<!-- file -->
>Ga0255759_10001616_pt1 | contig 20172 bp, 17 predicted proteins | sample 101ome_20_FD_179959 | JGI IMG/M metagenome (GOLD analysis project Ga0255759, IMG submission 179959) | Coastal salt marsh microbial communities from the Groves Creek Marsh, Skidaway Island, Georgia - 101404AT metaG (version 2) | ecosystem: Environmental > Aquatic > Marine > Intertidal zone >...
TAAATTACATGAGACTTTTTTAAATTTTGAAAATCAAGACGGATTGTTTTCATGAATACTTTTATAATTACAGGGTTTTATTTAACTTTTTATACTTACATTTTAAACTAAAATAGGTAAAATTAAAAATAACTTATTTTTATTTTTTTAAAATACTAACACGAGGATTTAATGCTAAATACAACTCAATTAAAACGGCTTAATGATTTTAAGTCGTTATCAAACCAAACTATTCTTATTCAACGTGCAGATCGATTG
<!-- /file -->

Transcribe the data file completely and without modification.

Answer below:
>Ga0255759_10001616_pt1 | contig 20172 bp, 17 predicted proteins | sample 101ome_20_FD_179959 | JGI IMG/M metagenome (GOLD analysis project Ga0255759, IMG submission 179959) | Coastal salt marsh microbial communities from the Groves Creek Marsh, Skidaway Island, Georgia - 101404AT metaG (version 2) | ecosystem: Environmental > Aquatic > Marine > Intertidal zone >...
TAAATTACATGAGACTTTTTTAAATTTTGAAAATCAAGACGGATTGTTTTCATGAATACTTTTATAATTACAGGGTTTTATTTAACTTTTTATACTTACATTTTAAACTAAAATAGGTAAAATTAAAAATAACTTATTTTTATTTTTTTAAAATACTAACACGAGGATTTAATGCTAAATACAACTCAATTAAAACGGCTTAATGATTTTAAGTCGTTATCAAACCAAACTATTCTTATTCAACGTGCAGATCGATTG